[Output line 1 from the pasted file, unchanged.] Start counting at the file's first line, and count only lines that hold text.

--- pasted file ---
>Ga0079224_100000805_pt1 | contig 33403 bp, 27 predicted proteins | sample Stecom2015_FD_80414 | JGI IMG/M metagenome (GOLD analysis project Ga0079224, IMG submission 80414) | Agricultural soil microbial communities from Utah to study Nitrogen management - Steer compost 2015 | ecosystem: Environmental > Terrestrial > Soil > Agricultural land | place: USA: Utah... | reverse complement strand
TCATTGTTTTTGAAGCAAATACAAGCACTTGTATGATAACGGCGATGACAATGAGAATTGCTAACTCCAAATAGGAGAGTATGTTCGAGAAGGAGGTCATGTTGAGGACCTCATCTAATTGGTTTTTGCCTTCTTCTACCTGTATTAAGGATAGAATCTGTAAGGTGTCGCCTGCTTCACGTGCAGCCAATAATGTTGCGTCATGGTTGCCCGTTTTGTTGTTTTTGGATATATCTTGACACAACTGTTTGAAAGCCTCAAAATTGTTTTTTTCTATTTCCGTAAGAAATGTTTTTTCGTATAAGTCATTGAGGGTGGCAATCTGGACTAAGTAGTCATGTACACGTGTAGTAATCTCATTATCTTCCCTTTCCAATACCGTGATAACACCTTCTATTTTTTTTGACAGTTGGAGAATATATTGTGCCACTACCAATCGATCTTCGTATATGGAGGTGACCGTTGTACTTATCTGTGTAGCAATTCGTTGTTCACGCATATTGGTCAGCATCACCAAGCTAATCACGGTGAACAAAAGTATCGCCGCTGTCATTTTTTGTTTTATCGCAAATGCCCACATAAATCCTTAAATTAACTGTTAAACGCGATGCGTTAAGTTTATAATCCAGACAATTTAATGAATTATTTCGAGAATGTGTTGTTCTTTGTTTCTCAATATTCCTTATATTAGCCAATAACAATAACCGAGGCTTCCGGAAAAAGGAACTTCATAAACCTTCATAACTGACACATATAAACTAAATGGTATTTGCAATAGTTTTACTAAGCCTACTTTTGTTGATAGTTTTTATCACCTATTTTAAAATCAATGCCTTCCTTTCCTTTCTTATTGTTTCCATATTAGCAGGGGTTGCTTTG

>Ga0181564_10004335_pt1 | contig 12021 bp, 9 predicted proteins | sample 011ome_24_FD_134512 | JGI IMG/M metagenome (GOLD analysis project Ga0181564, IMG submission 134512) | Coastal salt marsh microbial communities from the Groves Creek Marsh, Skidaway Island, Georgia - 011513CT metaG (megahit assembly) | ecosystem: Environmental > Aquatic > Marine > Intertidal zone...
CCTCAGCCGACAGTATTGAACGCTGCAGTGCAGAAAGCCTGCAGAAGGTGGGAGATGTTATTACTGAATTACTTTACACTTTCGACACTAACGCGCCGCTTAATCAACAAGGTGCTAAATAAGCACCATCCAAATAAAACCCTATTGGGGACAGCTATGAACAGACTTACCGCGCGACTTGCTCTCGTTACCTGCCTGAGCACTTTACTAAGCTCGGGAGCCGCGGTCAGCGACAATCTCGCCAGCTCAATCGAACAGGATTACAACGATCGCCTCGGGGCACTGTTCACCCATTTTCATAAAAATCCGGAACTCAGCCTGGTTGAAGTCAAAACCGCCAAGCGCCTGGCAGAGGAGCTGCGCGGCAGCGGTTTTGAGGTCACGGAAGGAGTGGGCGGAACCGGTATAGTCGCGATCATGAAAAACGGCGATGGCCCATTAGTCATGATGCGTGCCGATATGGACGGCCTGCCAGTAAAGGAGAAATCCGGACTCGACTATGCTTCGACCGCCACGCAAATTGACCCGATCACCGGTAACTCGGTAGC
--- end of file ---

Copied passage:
>Ga0079224_100000805_pt1 | contig 33403 bp, 27 predicted proteins | sample Stecom2015_FD_80414 | JGI IMG/M metagenome (GOLD analysis project Ga0079224, IMG submission 80414) | Agricultural soil microbial communities from Utah to study Nitrogen management - Steer compost 2015 | ecosystem: Environmental > Terrestrial > Soil > Agricultural land | place: USA: Utah... | reverse complement strand